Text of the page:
The illustrations are striking and dynamic, giving force to the narrative, which centres on a call to action for the benefit of all. This is a vital and impressive read and one that will inspire climate activists, both young and old.

Reviewed by Dr Anjana Khatwa, earth scientist and presenter


Get Your Boots On

By Alex White. Published by Dived Up.

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There have been so many books published about getting kids into wildlife and nature that my first reaction to Get Your Boots On was: do we need another one? But this one is different because it was written by a kid – well, okay, Alex White is a teenager, but hopefully he knows how they think.

He certainly seems to understand that some teenagers are put off wildlife- related hobbies because of what their friends think; that they rarely stop eating, and that expensive waterproof trousers can get ruined quickly out in the field.

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The book covers all the basics of getting into wildlife, from fieldcraft and photography tips to getting connected with like-minded people. The chances are you know someone who really wants to know more about this funny business – this book would be the perfect present.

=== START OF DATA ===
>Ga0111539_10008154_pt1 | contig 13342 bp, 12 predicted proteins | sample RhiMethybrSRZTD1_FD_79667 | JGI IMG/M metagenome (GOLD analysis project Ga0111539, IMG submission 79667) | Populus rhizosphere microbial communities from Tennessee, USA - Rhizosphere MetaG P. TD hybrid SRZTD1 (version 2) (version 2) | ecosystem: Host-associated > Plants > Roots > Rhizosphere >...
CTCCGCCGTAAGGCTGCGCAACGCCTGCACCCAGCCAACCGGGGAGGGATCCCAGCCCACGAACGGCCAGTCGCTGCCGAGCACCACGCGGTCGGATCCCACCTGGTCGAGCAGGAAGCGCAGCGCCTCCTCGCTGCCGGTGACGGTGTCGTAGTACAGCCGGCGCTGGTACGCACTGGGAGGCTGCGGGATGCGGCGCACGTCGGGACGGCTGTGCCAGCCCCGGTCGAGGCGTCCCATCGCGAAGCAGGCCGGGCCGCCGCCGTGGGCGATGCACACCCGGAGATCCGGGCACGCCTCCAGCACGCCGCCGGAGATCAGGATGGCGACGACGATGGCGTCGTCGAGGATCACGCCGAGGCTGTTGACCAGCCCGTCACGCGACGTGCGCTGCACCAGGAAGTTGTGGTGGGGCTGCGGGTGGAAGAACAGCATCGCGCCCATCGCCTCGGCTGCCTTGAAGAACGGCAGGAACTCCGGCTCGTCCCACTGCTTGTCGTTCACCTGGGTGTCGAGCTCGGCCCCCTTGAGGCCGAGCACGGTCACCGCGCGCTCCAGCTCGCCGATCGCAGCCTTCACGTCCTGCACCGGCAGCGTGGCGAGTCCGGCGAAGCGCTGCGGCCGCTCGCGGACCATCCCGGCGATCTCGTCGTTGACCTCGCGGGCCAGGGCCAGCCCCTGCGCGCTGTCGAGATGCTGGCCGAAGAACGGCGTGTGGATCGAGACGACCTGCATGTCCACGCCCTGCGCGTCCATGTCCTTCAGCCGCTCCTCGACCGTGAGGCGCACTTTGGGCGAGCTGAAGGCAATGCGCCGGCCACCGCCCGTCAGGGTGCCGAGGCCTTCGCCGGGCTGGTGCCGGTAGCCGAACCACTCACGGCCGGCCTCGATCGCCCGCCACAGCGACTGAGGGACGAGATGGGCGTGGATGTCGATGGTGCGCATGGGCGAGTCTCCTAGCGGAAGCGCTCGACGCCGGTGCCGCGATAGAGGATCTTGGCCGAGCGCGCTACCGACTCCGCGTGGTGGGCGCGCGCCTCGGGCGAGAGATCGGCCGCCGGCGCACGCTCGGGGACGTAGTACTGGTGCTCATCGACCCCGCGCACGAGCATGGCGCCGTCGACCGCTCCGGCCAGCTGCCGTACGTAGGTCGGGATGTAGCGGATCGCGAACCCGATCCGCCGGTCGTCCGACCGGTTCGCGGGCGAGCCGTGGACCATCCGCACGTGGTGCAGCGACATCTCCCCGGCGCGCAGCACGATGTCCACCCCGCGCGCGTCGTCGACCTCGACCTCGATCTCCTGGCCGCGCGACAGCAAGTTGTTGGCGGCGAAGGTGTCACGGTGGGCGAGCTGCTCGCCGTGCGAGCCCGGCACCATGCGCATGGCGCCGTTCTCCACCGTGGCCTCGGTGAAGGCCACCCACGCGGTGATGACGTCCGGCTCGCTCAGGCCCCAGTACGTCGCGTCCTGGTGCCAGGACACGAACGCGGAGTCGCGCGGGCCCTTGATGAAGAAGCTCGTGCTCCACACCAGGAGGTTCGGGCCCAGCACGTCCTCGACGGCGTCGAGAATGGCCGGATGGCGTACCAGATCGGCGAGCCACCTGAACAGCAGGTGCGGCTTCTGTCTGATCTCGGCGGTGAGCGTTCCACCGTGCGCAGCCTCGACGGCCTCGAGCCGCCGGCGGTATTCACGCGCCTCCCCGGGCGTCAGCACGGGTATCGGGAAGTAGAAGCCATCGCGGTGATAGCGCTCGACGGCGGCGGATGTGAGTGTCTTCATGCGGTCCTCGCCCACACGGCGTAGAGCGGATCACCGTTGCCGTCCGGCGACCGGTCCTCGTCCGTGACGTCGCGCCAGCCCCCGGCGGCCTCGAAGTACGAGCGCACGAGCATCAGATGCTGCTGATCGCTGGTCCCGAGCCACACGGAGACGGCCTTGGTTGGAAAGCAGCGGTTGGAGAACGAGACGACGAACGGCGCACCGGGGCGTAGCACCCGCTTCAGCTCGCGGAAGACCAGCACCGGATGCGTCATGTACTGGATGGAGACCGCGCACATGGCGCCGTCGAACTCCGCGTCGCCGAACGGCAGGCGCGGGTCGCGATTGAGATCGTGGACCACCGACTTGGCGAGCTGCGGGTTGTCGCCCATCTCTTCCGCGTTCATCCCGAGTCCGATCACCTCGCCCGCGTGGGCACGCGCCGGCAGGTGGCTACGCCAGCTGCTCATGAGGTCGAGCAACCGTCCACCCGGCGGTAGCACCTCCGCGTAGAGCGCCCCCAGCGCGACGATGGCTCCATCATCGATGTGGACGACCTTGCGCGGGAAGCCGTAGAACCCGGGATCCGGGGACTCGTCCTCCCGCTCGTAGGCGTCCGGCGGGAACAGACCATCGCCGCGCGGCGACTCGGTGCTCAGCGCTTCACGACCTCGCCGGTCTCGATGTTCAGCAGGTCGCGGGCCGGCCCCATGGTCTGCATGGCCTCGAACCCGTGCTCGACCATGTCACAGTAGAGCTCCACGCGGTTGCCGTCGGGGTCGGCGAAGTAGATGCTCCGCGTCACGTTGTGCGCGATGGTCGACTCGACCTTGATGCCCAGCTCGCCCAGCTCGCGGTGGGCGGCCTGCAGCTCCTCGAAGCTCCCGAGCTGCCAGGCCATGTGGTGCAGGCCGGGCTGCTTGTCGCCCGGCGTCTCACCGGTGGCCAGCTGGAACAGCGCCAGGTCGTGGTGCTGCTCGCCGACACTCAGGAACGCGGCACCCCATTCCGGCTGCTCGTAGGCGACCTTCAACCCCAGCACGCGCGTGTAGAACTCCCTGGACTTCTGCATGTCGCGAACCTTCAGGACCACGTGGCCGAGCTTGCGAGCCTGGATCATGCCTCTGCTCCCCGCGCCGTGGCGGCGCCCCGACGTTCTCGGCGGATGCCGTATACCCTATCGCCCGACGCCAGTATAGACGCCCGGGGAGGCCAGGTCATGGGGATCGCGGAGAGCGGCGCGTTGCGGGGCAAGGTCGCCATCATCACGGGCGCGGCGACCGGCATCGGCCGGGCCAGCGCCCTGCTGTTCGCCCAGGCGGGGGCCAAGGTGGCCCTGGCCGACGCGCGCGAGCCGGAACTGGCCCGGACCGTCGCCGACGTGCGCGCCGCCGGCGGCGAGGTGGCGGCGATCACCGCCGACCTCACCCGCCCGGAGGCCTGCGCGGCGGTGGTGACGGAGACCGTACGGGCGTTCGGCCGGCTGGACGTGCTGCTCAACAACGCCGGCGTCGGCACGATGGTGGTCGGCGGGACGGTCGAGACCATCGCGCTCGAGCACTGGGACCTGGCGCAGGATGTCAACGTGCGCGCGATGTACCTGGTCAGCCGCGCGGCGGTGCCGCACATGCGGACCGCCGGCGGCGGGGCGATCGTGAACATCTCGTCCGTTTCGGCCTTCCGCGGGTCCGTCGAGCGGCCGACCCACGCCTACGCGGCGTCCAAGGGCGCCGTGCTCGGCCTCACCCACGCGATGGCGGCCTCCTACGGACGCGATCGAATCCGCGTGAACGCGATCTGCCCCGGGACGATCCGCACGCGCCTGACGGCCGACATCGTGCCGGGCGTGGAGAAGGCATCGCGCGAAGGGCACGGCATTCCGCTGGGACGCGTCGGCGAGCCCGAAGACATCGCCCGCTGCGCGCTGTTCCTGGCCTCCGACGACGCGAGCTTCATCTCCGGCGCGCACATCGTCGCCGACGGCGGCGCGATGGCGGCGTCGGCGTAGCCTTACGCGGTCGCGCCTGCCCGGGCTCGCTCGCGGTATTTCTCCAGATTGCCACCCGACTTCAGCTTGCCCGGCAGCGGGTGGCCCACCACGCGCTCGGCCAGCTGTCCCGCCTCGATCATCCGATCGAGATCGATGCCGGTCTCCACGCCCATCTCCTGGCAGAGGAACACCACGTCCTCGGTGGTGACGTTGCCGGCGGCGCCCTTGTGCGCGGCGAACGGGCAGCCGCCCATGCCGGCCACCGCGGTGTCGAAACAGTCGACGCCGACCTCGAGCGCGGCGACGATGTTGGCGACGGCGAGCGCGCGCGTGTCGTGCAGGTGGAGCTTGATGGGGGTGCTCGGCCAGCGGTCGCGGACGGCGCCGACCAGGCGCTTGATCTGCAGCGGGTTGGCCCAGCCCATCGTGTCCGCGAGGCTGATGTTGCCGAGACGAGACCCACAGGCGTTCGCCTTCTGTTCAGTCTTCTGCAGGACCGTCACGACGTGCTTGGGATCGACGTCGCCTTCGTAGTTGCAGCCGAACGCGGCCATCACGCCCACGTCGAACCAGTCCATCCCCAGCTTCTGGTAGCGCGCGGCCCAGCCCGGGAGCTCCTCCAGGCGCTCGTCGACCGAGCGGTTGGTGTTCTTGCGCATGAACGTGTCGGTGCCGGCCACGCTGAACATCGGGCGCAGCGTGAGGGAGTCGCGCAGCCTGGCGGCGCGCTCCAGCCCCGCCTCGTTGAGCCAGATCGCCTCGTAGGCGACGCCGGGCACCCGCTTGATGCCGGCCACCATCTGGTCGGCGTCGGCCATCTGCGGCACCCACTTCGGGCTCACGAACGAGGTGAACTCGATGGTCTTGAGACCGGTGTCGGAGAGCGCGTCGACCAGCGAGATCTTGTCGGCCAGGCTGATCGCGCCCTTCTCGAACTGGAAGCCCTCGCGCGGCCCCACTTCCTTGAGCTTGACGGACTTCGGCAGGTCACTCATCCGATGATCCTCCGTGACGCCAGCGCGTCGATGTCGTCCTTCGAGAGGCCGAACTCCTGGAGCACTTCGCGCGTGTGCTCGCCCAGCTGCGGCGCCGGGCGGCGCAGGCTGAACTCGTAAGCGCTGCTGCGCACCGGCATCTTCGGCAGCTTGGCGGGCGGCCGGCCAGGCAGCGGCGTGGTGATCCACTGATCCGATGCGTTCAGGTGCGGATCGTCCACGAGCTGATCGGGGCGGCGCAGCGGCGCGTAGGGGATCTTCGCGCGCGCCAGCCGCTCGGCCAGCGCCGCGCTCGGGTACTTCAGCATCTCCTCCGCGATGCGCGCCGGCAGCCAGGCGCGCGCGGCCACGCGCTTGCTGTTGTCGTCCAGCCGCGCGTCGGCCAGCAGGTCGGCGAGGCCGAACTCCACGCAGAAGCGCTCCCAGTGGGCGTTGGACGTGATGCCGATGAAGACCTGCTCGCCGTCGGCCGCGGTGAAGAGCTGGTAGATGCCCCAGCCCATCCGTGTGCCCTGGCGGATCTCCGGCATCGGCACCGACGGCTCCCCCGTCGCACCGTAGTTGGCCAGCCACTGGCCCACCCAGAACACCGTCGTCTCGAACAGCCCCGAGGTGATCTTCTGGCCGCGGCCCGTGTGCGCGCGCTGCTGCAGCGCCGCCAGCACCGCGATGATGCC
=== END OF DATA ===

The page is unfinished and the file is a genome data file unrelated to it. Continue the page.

Reviewed by James Fair, environmental journalist


Save Our Species: Endangered Animals and How You Can Save Them

By Dominic Couzens, illustrated by Sarah Edmonds. Published by Harper Collins.

Save Our Species jacket

Hot on the agenda of nature lovers everywhere is how to protect the wildlife we live with. Save Our Species: Endangered Animals and How You Can Save Them by Dominic Couzens is a practical guide to understanding and preserving 30 plants and animals that are on the decline in Britain, especially since the 1950s and 1960s.

Save Our Species internal spread

With illustrations from Sarah Edmonds, there’s loads of information about well-loved creatures like puffins, seahorses and nightingales, but there are also narratives of lesser known British animals such as the pink sea fan found in deep waters of the south-west; the shrill carder bee, now in just seven counties; and the grey long-eared bat, resident along the south coast of England.

In each fact file, Couzens offers a description of the threats posed to each species and suggestions on what we need to do to give them the best chance at survival. Throughout the book, there are examples of how to champion the environment with action and advocacy.

Reviewed by Zakiya McKenzie, nature writer


This Book Will (Help) Cool the Climate

By Isabel Thomas. Published by Wren and Rook.

This Book Will Help Cool the Climate

If everybody followed the advice in this little book, we’d stand a good chance of tackling climate change. It is full of wise ways to change your lifestyle – from altering buying, eating and even playing habits to joining in with community projects. As I read it with my 10-year-old, I learned a lot and felt guilty.

But the aim is to empower rather than frighten; to deal with defeatist attitudes such as “nothing I do is going to make a difference”. Positive change can lead to heightened self-worth, new hobbies and new friendships, though the advice to wee on your compost heap might stretch neighbourly relations.

Reviewed by Fergus Collins, editor, BBC Countryfile Magazine